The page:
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Cover crops to use for stabilizing ditch

 
phil Johnson
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Hello. I've been reviewing the material here in this post and I would like your thoughts, experiences and critiques.  I would like to use cover crops to use in a ditch to eliminate weeds and grasses. It over grows and the maintenance in and of itself can be difficult. The location is in zone 6. In east central michigan. The ditch actually runs to Lake Huron. In the Spring it stays pretty wet and then grows over through late spring and summer. I have read that a mixture is best. Understood. So what mixture would consist of wet tolerant as well as heat tolerant for later on in July and August?  Are the seeds mixed togather? Broadcast seeded or raked in? Seeded in spring or fall? I would like something that will be a benefit to the environment as well as possible edible but def not a requirement . I would plant strawberries if they would displace the weeds and grasses. Thoughts?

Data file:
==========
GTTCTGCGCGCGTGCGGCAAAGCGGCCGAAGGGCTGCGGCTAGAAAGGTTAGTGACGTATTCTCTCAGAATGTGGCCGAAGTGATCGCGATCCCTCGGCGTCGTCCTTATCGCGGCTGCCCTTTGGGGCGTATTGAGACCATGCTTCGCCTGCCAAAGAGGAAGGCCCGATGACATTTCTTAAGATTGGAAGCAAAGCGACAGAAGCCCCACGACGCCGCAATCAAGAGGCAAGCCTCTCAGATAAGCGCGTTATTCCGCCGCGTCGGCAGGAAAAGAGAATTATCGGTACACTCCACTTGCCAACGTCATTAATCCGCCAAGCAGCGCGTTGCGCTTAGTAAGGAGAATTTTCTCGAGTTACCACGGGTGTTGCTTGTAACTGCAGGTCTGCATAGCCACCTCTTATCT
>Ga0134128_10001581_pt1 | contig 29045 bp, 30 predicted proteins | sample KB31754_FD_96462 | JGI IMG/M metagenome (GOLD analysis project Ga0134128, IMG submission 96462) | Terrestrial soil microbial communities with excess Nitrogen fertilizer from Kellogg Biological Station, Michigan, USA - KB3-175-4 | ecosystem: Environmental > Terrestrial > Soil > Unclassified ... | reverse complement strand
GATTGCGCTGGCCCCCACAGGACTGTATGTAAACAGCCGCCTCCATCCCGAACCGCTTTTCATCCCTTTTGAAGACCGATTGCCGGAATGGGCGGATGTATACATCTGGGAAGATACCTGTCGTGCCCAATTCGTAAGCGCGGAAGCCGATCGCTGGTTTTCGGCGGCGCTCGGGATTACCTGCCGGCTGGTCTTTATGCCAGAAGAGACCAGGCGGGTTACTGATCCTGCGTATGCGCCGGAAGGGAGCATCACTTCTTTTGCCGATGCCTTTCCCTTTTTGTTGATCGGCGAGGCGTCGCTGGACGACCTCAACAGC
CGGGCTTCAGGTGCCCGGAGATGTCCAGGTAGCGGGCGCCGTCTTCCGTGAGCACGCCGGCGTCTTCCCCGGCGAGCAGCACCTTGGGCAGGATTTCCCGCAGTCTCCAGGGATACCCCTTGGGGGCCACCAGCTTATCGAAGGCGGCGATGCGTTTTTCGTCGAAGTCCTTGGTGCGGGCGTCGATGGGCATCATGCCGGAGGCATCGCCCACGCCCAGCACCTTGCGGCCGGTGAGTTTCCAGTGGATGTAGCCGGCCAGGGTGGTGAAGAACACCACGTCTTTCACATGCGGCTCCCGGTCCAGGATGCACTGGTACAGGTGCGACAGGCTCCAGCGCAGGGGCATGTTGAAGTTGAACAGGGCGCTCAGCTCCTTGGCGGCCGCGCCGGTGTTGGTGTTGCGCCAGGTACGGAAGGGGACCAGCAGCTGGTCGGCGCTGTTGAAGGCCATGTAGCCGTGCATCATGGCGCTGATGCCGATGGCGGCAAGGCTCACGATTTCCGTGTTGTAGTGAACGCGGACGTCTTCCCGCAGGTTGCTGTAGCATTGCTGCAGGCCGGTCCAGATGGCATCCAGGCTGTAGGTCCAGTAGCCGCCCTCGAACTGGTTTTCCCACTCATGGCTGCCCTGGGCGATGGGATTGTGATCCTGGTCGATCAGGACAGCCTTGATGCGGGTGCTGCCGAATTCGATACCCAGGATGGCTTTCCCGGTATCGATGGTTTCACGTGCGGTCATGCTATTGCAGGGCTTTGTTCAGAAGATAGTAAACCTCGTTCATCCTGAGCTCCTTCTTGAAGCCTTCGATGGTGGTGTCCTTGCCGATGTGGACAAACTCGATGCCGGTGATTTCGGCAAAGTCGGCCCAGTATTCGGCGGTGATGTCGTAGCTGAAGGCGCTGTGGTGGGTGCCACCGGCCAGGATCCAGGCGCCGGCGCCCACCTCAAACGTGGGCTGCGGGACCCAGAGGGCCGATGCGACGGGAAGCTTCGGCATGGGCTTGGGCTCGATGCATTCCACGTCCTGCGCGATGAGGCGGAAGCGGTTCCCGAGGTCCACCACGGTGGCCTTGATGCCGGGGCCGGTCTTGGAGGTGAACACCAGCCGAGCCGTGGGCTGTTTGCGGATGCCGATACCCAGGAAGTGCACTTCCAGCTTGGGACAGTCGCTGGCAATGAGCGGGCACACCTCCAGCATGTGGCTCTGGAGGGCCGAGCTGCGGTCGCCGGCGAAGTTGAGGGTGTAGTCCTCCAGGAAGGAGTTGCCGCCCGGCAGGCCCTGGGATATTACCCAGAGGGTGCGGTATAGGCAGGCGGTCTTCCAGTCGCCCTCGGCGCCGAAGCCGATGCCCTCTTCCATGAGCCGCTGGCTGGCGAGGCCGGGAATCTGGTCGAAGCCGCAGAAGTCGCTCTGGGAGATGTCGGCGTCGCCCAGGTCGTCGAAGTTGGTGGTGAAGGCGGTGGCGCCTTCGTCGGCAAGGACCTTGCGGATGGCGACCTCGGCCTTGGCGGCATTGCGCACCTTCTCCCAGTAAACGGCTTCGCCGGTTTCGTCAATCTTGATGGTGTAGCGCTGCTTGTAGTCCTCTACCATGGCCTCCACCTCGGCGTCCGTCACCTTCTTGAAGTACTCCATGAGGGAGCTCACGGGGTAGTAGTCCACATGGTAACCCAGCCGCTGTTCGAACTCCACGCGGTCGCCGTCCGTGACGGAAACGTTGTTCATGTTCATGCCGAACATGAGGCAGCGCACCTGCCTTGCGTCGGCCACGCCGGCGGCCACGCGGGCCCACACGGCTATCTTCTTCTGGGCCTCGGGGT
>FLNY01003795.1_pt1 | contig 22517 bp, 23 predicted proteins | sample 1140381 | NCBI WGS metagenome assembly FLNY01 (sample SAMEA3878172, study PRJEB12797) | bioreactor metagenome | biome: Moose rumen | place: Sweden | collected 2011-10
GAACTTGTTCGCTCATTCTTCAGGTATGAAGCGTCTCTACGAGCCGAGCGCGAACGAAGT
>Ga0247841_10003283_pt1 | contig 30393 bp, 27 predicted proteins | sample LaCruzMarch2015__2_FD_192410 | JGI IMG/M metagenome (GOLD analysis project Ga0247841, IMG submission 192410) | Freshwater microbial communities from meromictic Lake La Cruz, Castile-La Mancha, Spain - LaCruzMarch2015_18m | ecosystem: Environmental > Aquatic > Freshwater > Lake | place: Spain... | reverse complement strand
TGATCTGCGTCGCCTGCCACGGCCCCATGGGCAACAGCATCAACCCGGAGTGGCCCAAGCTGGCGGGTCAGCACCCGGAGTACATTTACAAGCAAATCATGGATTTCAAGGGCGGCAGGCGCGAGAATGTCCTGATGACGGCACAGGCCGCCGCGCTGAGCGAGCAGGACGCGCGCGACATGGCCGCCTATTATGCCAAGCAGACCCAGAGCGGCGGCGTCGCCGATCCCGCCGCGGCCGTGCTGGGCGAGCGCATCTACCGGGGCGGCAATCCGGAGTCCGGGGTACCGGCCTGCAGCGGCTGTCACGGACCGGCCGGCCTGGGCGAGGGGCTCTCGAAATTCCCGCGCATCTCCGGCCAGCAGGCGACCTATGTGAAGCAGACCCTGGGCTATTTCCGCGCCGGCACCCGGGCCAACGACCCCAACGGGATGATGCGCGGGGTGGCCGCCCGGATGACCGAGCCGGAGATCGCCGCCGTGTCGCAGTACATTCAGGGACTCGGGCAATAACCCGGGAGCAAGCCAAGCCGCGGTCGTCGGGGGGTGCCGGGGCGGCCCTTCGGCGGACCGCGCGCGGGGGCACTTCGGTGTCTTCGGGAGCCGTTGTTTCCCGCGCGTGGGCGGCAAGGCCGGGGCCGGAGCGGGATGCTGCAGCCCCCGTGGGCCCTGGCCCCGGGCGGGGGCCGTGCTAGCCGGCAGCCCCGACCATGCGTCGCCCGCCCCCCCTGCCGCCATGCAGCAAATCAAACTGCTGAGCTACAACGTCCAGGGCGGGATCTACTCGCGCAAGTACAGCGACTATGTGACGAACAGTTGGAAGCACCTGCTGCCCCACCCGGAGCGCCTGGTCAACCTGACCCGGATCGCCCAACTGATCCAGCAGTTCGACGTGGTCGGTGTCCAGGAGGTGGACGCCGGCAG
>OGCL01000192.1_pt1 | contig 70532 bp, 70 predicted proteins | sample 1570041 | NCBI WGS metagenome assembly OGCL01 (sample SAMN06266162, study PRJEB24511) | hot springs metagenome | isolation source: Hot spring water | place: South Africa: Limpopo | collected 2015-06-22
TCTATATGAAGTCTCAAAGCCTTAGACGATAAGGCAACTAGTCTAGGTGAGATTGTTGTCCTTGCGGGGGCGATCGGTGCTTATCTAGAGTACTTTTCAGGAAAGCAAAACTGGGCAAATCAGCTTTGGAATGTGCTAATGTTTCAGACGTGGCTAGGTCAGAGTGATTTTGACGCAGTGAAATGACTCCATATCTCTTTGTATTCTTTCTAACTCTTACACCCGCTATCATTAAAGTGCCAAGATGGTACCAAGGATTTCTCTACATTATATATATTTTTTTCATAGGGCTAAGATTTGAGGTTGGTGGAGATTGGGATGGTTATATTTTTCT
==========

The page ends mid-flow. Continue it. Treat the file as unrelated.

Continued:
Casie Becker
pollinator
Posts: 1182
Location: Just northwest of Austin, TX
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What are the particular challenges you face that make maintaining it difficult?

Is this something that needs to look manicured like a suburban yard or something more rural?

Is this something small that is managed by human labor, or something huge that takes industrial equipment?

The top four options in this article https://dengarden.com/landscaping/Low-Maintenance-Groundcovers-That-Suppress-Weeds are heavy bloomers which would at least support pollinators. Anything that supports insect supports the next level of predators (birds, amphibians, snakes, lizards, ect)
You might also find good options by going on nature walks in your area and gathering plant divisions, seeds, and cuttings of plants that have the characteristics you're looking for.
 
phil Johnson